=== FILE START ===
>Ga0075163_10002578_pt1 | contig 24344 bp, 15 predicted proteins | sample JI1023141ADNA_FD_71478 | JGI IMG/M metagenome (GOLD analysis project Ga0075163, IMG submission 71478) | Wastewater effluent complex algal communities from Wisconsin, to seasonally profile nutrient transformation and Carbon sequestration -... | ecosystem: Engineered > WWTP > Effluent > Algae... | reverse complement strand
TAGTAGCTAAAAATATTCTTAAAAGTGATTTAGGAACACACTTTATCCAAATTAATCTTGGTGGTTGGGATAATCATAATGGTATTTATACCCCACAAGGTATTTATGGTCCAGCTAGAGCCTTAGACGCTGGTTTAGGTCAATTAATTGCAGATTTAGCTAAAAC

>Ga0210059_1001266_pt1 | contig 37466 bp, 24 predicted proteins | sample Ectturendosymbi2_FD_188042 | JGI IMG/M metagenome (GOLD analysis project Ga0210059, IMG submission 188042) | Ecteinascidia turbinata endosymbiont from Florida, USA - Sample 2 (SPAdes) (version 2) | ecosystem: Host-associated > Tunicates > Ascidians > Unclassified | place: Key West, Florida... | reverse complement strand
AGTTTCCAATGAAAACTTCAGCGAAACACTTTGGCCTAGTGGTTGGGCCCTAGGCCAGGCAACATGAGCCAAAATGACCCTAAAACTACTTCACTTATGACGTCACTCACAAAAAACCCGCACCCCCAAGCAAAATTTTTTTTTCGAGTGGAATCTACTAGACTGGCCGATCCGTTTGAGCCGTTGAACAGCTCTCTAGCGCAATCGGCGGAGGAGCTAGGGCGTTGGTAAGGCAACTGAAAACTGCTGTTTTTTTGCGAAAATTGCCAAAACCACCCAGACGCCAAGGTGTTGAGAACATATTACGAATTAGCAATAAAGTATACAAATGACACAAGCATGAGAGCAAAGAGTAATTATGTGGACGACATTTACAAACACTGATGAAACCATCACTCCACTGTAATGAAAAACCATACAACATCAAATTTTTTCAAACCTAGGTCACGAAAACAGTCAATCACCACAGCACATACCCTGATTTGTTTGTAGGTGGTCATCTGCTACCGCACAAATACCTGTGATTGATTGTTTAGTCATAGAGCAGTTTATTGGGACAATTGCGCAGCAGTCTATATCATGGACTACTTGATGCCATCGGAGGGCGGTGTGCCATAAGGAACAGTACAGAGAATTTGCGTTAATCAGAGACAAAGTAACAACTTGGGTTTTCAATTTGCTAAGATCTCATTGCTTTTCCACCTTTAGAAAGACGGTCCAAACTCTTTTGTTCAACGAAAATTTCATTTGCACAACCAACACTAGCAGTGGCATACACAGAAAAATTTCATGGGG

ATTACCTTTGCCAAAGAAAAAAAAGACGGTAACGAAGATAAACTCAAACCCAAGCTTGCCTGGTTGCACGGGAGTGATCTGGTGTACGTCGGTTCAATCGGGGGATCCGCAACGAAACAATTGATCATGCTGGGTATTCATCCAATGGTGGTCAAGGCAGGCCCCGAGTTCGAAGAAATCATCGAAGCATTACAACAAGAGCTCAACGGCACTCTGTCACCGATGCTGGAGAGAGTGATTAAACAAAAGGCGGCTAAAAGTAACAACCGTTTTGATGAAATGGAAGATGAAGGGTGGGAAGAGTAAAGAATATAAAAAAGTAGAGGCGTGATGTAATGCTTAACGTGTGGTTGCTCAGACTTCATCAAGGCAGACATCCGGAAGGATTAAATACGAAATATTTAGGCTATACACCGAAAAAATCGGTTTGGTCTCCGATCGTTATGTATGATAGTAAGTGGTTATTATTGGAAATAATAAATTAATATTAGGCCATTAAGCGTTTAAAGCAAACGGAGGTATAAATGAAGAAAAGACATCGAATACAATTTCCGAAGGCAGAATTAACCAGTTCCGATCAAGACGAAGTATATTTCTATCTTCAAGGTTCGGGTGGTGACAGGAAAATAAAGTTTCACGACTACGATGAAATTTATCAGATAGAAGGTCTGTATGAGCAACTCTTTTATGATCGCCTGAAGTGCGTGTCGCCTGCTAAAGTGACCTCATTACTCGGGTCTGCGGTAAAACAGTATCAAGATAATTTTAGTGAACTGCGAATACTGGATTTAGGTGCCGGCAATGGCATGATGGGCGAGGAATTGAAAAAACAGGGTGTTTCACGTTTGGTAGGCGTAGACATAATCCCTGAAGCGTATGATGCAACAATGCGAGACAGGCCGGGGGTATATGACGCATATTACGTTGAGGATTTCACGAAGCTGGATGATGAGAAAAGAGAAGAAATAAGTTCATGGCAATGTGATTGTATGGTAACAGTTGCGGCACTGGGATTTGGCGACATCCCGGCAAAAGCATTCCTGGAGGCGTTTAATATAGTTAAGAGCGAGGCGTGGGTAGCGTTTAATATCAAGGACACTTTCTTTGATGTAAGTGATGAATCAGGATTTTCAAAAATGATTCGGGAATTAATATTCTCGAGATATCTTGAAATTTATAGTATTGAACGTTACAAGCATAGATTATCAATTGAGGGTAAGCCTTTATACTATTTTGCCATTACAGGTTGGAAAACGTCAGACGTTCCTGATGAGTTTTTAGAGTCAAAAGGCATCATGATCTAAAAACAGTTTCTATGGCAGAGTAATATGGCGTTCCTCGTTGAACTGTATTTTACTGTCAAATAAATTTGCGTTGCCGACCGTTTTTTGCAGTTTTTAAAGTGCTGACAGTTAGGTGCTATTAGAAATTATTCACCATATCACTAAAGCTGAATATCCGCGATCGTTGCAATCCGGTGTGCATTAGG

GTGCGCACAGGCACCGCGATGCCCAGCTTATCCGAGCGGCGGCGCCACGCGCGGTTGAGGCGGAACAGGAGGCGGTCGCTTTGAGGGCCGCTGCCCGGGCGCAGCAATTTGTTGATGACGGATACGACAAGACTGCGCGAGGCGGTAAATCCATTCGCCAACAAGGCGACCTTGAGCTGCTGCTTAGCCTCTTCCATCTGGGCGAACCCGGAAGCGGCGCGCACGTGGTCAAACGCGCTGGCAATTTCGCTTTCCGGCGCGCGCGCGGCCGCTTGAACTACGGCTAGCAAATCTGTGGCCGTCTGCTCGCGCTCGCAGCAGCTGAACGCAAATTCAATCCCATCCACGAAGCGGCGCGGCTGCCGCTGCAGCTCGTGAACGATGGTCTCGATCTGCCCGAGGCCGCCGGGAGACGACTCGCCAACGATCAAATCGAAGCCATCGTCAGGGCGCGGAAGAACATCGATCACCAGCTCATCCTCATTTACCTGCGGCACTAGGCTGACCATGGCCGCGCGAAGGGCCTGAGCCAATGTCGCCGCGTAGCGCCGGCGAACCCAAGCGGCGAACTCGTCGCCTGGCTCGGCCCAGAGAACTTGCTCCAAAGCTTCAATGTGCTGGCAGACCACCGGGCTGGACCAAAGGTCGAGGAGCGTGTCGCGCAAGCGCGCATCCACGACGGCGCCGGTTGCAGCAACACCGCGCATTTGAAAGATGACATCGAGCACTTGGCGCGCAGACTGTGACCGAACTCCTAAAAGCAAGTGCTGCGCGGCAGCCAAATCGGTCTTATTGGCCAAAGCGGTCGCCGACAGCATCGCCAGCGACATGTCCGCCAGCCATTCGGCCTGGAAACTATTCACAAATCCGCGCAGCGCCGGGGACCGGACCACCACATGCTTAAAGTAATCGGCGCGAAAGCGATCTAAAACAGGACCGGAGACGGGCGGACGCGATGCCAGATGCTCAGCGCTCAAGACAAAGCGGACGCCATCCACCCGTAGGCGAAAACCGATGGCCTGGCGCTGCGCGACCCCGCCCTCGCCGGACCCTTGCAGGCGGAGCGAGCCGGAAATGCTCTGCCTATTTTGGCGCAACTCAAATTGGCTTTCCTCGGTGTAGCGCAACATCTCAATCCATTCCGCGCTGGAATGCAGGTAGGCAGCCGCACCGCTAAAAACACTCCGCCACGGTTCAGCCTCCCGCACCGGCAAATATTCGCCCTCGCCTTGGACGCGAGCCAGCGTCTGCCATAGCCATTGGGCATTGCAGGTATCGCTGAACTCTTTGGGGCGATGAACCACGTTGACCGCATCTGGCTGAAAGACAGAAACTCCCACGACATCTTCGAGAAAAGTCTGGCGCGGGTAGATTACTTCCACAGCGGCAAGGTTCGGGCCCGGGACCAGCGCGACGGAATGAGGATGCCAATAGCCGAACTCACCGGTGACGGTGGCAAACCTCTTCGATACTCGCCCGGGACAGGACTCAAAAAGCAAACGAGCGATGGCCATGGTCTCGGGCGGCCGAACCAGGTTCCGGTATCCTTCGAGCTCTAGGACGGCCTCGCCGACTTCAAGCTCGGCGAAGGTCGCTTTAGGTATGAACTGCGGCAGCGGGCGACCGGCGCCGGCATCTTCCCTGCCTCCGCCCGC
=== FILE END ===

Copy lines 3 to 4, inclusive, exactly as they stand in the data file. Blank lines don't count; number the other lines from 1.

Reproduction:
>Ga0210059_1001266_pt1 | contig 37466 bp, 24 predicted proteins | sample Ectturendosymbi2_FD_188042 | JGI IMG/M metagenome (GOLD analysis project Ga0210059, IMG submission 188042) | Ecteinascidia turbinata endosymbiont from Florida, USA - Sample 2 (SPAdes) (version 2) | ecosystem: Host-associated > Tunicates > Ascidians > Unclassified | place: Key West, Florida... | reverse complement strand
AGTTTCCAATGAAAACTTCAGCGAAACACTTTGGCCTAGTGGTTGGGCCCTAGGCCAGGCAACATGAGCCAAAATGACCCTAAAACTACTTCACTTATGACGTCACTCACAAAAAACCCGCACCCCCAAGCAAAATTTTTTTTTCGAGTGGAATCTACTAGACTGGCCGATCCGTTTGAGCCGTTGAACAGCTCTCTAGCGCAATCGGCGGAGGAGCTAGGGCGTTGGTAAGGCAACTGAAAACTGCTGTTTTTTTGCGAAAATTGCCAAAACCACCCAGACGCCAAGGTGTTGAGAACATATTACGAATTAGCAATAAAGTATACAAATGACACAAGCATGAGAGCAAAGAGTAATTATGTGGACGACATTTACAAACACTGATGAAACCATCACTCCACTGTAATGAAAAACCATACAACATCAAATTTTTTCAAACCTAGGTCACGAAAACAGTCAATCACCACAGCACATACCCTGATTTGTTTGTAGGTGGTCATCTGCTACCGCACAAATACCTGTGATTGATTGTTTAGTCATAGAGCAGTTTATTGGGACAATTGCGCAGCAGTCTATATCATGGACTACTTGATGCCATCGGAGGGCGGTGTGCCATAAGGAACAGTACAGAGAATTTGCGTTAATCAGAGACAAAGTAACAACTTGGGTTTTCAATTTGCTAAGATCTCATTGCTTTTCCACCTTTAGAAAGACGGTCCAAACTCTTTTGTTCAACGAAAATTTCATTTGCACAACCAACACTAGCAGTGGCATACACAGAAAAATTTCATGGGG